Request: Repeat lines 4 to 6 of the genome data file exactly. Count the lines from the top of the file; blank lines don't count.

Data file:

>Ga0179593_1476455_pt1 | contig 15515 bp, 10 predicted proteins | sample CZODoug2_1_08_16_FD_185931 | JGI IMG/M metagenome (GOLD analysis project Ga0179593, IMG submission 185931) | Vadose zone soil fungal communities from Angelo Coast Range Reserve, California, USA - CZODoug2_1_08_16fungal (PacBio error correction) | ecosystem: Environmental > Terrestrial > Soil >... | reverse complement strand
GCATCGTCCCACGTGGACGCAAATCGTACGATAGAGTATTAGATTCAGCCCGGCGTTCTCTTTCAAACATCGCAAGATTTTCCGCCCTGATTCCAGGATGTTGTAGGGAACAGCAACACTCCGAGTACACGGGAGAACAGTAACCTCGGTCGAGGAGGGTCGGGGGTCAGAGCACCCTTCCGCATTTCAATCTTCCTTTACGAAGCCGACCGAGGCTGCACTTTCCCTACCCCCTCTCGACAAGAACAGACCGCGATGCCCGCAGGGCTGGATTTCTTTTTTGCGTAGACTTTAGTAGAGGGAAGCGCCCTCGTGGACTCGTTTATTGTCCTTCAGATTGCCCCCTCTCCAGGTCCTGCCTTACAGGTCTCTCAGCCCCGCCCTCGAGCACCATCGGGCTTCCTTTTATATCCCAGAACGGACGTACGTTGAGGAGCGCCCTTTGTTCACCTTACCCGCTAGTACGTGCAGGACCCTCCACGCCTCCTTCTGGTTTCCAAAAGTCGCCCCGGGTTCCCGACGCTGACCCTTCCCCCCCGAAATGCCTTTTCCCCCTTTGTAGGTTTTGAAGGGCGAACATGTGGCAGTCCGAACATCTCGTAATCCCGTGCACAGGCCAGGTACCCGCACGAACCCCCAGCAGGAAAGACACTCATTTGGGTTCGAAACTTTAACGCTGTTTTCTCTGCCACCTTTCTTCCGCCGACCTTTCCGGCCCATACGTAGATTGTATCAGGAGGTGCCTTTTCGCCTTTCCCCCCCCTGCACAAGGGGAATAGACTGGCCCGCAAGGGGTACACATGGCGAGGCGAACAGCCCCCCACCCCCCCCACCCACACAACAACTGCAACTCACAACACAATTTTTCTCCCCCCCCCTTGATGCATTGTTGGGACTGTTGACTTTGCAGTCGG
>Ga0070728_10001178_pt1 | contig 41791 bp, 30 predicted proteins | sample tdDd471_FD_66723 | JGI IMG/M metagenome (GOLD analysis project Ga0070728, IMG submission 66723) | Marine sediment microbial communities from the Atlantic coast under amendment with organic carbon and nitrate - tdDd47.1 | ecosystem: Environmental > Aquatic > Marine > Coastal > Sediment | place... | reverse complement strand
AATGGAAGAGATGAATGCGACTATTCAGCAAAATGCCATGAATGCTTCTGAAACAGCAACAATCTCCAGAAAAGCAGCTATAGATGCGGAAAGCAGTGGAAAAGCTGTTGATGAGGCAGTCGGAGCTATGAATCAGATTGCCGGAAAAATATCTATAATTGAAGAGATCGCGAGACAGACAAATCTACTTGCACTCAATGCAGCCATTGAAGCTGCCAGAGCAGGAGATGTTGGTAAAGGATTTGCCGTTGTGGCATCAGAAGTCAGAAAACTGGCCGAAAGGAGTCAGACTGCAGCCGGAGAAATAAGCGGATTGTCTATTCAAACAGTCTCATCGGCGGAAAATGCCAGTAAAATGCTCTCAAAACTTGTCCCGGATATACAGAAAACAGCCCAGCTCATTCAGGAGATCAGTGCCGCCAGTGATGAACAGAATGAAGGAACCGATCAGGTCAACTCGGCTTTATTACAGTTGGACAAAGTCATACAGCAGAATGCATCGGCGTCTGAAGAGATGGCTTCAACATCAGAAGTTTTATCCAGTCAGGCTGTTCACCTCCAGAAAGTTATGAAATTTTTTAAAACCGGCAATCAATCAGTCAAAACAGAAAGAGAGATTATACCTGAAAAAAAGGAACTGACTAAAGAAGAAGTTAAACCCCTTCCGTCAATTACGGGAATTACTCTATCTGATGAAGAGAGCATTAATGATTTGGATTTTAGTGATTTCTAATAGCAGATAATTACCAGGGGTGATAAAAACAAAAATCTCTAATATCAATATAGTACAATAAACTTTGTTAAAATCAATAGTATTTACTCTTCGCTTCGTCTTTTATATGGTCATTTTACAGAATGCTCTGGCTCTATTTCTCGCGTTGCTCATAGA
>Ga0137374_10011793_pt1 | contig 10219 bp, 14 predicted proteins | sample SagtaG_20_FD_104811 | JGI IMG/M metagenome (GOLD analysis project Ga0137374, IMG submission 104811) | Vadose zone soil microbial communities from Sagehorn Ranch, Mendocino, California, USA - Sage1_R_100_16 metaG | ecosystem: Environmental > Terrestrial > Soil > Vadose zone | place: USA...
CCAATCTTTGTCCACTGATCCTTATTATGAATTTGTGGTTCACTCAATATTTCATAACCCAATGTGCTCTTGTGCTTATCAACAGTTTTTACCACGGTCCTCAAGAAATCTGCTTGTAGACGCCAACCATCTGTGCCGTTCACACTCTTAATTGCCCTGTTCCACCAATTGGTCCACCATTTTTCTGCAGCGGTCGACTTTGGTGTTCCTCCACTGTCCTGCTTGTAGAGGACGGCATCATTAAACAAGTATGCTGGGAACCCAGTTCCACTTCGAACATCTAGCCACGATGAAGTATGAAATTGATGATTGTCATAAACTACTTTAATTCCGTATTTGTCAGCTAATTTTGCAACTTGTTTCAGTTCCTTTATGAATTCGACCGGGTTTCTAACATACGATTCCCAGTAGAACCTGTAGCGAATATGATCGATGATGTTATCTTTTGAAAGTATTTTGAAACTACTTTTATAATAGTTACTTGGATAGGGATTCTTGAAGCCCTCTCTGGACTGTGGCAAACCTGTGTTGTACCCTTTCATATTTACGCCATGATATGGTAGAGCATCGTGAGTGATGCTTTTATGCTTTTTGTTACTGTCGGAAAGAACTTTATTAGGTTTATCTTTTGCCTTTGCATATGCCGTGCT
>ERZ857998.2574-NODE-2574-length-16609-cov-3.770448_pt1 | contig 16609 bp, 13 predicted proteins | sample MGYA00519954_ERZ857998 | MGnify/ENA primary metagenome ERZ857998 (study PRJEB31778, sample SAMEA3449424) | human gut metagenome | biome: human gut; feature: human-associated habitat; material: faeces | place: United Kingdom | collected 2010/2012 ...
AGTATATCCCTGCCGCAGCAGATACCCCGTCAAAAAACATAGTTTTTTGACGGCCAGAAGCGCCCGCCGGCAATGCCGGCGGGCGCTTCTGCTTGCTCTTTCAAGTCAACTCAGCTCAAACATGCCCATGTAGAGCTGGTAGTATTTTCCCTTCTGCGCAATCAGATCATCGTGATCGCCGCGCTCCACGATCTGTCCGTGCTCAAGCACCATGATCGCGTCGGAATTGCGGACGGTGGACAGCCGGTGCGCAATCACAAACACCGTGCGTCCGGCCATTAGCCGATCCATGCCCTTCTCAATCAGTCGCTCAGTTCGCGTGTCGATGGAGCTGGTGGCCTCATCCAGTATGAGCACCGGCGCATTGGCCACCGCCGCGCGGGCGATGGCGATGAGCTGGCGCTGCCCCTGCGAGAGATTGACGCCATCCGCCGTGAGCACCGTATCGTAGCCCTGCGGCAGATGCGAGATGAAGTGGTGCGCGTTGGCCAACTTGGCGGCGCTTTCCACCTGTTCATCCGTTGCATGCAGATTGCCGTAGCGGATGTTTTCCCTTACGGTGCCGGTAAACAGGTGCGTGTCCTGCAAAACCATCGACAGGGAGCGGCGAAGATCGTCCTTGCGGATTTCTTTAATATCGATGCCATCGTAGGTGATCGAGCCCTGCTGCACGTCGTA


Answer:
AATGGAAGAGATGAATGCGACTATTCAGCAAAATGCCATGAATGCTTCTGAAACAGCAACAATCTCCAGAAAAGCAGCTATAGATGCGGAAAGCAGTGGAAAAGCTGTTGATGAGGCAGTCGGAGCTATGAATCAGATTGCCGGAAAAATATCTATAATTGAAGAGATCGCGAGACAGACAAATCTACTTGCACTCAATGCAGCCATTGAAGCTGCCAGAGCAGGAGATGTTGGTAAAGGATTTGCCGTTGTGGCATCAGAAGTCAGAAAACTGGCCGAAAGGAGTCAGACTGCAGCCGGAGAAATAAGCGGATTGTCTATTCAAACAGTCTCATCGGCGGAAAATGCCAGTAAAATGCTCTCAAAACTTGTCCCGGATATACAGAAAACAGCCCAGCTCATTCAGGAGATCAGTGCCGCCAGTGATGAACAGAATGAAGGAACCGATCAGGTCAACTCGGCTTTATTACAGTTGGACAAAGTCATACAGCAGAATGCATCGGCGTCTGAAGAGATGGCTTCAACATCAGAAGTTTTATCCAGTCAGGCTGTTCACCTCCAGAAAGTTATGAAATTTTTTAAAACCGGCAATCAATCAGTCAAAACAGAAAGAGAGATTATACCTGAAAAAAAGGAACTGACTAAAGAAGAAGTTAAACCCCTTCCGTCAATTACGGGAATTACTCTATCTGATGAAGAGAGCATTAATGATTTGGATTTTAGTGATTTCTAATAGCAGATAATTACCAGGGGTGATAAAAACAAAAATCTCTAATATCAATATAGTACAATAAACTTTGTTAAAATCAATAGTATTTACTCTTCGCTTCGTCTTTTATATGGTCATTTTACAGAATGCTCTGGCTCTATTTCTCGCGTTGCTCATAGA
>Ga0137374_10011793_pt1 | contig 10219 bp, 14 predicted proteins | sample SagtaG_20_FD_104811 | JGI IMG/M metagenome (GOLD analysis project Ga0137374, IMG submission 104811) | Vadose zone soil microbial communities from Sagehorn Ranch, Mendocino, California, USA - Sage1_R_100_16 metaG | ecosystem: Environmental > Terrestrial > Soil > Vadose zone | place: USA...
CCAATCTTTGTCCACTGATCCTTATTATGAATTTGTGGTTCACTCAATATTTCATAACCCAATGTGCTCTTGTGCTTATCAACAGTTTTTACCACGGTCCTCAAGAAATCTGCTTGTAGACGCCAACCATCTGTGCCGTTCACACTCTTAATTGCCCTGTTCCACCAATTGGTCCACCATTTTTCTGCAGCGGTCGACTTTGGTGTTCCTCCACTGTCCTGCTTGTAGAGGACGGCATCATTAAACAAGTATGCTGGGAACCCAGTTCCACTTCGAACATCTAGCCACGATGAAGTATGAAATTGATGATTGTCATAAACTACTTTAATTCCGTATTTGTCAGCTAATTTTGCAACTTGTTTCAGTTCCTTTATGAATTCGACCGGGTTTCTAACATACGATTCCCAGTAGAACCTGTAGCGAATATGATCGATGATGTTATCTTTTGAAAGTATTTTGAAACTACTTTTATAATAGTTACTTGGATAGGGATTCTTGAAGCCCTCTCTGGACTGTGGCAAACCTGTGTTGTACCCTTTCATATTTACGCCATGATATGGTAGAGCATCGTGAGTGATGCTTTTATGCTTTTTGTTACTGTCGGAAAGAACTTTATTAGGTTTATCTTTTGCCTTTGCATATGCCGTGCT